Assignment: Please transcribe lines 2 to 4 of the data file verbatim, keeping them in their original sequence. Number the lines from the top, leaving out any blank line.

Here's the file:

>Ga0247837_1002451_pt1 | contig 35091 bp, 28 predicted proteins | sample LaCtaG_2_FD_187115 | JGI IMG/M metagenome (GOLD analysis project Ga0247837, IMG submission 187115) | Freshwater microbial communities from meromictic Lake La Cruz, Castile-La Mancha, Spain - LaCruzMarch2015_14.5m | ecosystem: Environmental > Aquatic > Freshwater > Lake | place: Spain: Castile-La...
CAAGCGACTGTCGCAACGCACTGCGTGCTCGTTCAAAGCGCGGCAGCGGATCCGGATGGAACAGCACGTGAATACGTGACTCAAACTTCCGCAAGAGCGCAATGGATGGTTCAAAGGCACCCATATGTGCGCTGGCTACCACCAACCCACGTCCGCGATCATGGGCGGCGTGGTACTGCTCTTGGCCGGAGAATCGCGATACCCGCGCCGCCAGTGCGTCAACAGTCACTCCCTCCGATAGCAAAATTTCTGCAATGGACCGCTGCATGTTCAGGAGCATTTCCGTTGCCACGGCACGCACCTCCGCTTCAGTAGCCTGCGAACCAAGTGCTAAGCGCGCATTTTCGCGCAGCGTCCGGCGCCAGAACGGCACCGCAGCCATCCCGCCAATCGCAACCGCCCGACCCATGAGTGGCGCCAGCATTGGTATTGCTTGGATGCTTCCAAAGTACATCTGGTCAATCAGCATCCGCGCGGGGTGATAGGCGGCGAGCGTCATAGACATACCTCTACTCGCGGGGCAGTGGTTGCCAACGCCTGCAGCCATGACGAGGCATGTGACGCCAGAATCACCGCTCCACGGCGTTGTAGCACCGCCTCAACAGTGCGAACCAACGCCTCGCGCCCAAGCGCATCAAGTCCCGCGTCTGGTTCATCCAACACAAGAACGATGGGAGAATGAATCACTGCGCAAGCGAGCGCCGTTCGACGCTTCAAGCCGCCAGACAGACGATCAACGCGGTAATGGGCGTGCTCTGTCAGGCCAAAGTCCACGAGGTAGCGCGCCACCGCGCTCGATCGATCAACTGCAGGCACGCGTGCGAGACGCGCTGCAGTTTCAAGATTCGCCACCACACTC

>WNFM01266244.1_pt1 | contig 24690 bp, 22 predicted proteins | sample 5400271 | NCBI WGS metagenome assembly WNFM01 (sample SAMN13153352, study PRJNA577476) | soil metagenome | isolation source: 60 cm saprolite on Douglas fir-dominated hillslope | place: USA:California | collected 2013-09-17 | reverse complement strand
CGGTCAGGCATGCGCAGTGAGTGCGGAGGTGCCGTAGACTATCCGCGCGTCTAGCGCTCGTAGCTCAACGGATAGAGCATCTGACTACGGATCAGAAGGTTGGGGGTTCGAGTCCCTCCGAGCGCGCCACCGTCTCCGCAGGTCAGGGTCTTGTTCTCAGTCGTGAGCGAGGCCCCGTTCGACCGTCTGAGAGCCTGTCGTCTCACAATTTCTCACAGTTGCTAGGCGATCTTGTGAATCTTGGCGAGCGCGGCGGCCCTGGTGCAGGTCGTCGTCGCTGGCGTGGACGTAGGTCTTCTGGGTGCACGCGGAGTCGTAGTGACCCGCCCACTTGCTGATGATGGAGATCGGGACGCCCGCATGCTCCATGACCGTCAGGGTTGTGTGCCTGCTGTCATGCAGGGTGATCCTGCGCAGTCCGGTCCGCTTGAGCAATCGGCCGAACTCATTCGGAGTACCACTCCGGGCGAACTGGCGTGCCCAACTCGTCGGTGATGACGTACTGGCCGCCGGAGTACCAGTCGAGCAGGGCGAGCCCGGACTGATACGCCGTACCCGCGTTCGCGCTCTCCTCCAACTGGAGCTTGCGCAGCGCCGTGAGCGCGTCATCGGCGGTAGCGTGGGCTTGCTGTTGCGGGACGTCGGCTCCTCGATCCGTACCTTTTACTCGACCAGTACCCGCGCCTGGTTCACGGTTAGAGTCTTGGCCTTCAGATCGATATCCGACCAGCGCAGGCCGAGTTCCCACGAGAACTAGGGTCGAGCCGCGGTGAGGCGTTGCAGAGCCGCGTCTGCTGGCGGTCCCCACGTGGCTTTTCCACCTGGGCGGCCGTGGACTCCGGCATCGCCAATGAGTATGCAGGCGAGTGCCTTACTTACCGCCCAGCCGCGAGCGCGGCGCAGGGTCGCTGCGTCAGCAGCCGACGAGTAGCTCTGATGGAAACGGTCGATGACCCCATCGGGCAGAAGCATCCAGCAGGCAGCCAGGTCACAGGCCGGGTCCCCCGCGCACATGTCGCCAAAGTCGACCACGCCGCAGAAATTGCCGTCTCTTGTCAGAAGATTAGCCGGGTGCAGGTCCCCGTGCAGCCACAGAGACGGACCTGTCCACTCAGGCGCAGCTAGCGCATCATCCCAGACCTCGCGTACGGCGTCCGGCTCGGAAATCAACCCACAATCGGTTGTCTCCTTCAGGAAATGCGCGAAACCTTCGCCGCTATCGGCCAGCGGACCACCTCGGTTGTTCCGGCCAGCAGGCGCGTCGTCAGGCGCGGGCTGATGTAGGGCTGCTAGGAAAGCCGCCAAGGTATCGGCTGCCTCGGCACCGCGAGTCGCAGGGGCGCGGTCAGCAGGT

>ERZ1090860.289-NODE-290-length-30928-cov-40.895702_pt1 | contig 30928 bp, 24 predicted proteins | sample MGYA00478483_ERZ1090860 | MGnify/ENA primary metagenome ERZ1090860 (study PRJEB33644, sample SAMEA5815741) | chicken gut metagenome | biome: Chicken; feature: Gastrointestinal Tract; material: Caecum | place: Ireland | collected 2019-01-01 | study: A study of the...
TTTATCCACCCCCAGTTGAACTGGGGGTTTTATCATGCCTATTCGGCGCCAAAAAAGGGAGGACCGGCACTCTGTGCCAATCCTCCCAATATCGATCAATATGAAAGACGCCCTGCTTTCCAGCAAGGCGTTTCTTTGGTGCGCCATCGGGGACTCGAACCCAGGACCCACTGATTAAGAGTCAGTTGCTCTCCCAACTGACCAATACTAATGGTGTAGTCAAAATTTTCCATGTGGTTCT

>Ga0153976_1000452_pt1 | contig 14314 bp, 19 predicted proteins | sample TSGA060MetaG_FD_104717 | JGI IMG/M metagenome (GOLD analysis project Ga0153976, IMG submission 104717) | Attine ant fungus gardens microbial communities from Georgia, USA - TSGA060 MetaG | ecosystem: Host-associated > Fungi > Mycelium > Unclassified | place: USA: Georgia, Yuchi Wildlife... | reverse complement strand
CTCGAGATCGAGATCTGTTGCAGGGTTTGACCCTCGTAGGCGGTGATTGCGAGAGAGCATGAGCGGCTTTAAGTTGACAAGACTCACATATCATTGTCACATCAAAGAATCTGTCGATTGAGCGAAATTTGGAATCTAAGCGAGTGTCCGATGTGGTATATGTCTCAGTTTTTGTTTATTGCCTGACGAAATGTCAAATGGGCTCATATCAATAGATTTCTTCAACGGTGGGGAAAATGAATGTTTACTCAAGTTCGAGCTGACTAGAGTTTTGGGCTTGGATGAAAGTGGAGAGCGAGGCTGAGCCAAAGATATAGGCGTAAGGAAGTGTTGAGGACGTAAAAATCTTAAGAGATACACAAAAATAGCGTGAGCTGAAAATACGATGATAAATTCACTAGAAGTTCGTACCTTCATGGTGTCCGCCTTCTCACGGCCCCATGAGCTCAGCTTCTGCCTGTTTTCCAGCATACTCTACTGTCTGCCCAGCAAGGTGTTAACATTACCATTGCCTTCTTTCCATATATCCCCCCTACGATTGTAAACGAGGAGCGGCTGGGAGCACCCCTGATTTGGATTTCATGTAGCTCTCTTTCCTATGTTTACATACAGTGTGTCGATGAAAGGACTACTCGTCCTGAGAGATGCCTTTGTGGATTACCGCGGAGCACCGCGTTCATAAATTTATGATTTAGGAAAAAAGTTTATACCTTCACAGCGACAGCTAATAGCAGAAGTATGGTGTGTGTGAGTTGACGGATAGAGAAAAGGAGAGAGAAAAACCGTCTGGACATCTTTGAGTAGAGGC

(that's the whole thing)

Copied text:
CAAGCGACTGTCGCAACGCACTGCGTGCTCGTTCAAAGCGCGGCAGCGGATCCGGATGGAACAGCACGTGAATACGTGACTCAAACTTCCGCAAGAGCGCAATGGATGGTTCAAAGGCACCCATATGTGCGCTGGCTACCACCAACCCACGTCCGCGATCATGGGCGGCGTGGTACTGCTCTTGGCCGGAGAATCGCGATACCCGCGCCGCCAGTGCGTCAACAGTCACTCCCTCCGATAGCAAAATTTCTGCAATGGACCGCTGCATGTTCAGGAGCATTTCCGTTGCCACGGCACGCACCTCCGCTTCAGTAGCCTGCGAACCAAGTGCTAAGCGCGCATTTTCGCGCAGCGTCCGGCGCCAGAACGGCACCGCAGCCATCCCGCCAATCGCAACCGCCCGACCCATGAGTGGCGCCAGCATTGGTATTGCTTGGATGCTTCCAAAGTACATCTGGTCAATCAGCATCCGCGCGGGGTGATAGGCGGCGAGCGTCATAGACATACCTCTACTCGCGGGGCAGTGGTTGCCAACGCCTGCAGCCATGACGAGGCATGTGACGCCAGAATCACCGCTCCACGGCGTTGTAGCACCGCCTCAACAGTGCGAACCAACGCCTCGCGCCCAAGCGCATCAAGTCCCGCGTCTGGTTCATCCAACACAAGAACGATGGGAGAATGAATCACTGCGCAAGCGAGCGCCGTTCGACGCTTCAAGCCGCCAGACAGACGATCAACGCGGTAATGGGCGTGCTCTGTCAGGCCAAAGTCCACGAGGTAGCGCGCCACCGCGCTCGATCGATCAACTGCAGGCACGCGTGCGAGACGCGCTGCAGTTTCAAGATTCGCCACCACACTC

>WNFM01266244.1_pt1 | contig 24690 bp, 22 predicted proteins | sample 5400271 | NCBI WGS metagenome assembly WNFM01 (sample SAMN13153352, study PRJNA577476) | soil metagenome | isolation source: 60 cm saprolite on Douglas fir-dominated hillslope | place: USA:California | collected 2013-09-17 | reverse complement strand
CGGTCAGGCATGCGCAGTGAGTGCGGAGGTGCCGTAGACTATCCGCGCGTCTAGCGCTCGTAGCTCAACGGATAGAGCATCTGACTACGGATCAGAAGGTTGGGGGTTCGAGTCCCTCCGAGCGCGCCACCGTCTCCGCAGGTCAGGGTCTTGTTCTCAGTCGTGAGCGAGGCCCCGTTCGACCGTCTGAGAGCCTGTCGTCTCACAATTTCTCACAGTTGCTAGGCGATCTTGTGAATCTTGGCGAGCGCGGCGGCCCTGGTGCAGGTCGTCGTCGCTGGCGTGGACGTAGGTCTTCTGGGTGCACGCGGAGTCGTAGTGACCCGCCCACTTGCTGATGATGGAGATCGGGACGCCCGCATGCTCCATGACCGTCAGGGTTGTGTGCCTGCTGTCATGCAGGGTGATCCTGCGCAGTCCGGTCCGCTTGAGCAATCGGCCGAACTCATTCGGAGTACCACTCCGGGCGAACTGGCGTGCCCAACTCGTCGGTGATGACGTACTGGCCGCCGGAGTACCAGTCGAGCAGGGCGAGCCCGGACTGATACGCCGTACCCGCGTTCGCGCTCTCCTCCAACTGGAGCTTGCGCAGCGCCGTGAGCGCGTCATCGGCGGTAGCGTGGGCTTGCTGTTGCGGGACGTCGGCTCCTCGATCCGTACCTTTTACTCGACCAGTACCCGCGCCTGGTTCACGGTTAGAGTCTTGGCCTTCAGATCGATATCCGACCAGCGCAGGCCGAGTTCCCACGAGAACTAGGGTCGAGCCGCGGTGAGGCGTTGCAGAGCCGCGTCTGCTGGCGGTCCCCACGTGGCTTTTCCACCTGGGCGGCCGTGGACTCCGGCATCGCCAATGAGTATGCAGGCGAGTGCCTTACTTACCGCCCAGCCGCGAGCGCGGCGCAGGGTCGCTGCGTCAGCAGCCGACGAGTAGCTCTGATGGAAACGGTCGATGACCCCATCGGGCAGAAGCATCCAGCAGGCAGCCAGGTCACAGGCCGGGTCCCCCGCGCACATGTCGCCAAAGTCGACCACGCCGCAGAAATTGCCGTCTCTTGTCAGAAGATTAGCCGGGTGCAGGTCCCCGTGCAGCCACAGAGACGGACCTGTCCACTCAGGCGCAGCTAGCGCATCATCCCAGACCTCGCGTACGGCGTCCGGCTCGGAAATCAACCCACAATCGGTTGTCTCCTTCAGGAAATGCGCGAAACCTTCGCCGCTATCGGCCAGCGGACCACCTCGGTTGTTCCGGCCAGCAGGCGCGTCGTCAGGCGCGGGCTGATGTAGGGCTGCTAGGAAAGCCGCCAAGGTATCGGCTGCCTCGGCACCGCGAGTCGCAGGGGCGCGGTCAGCAGGT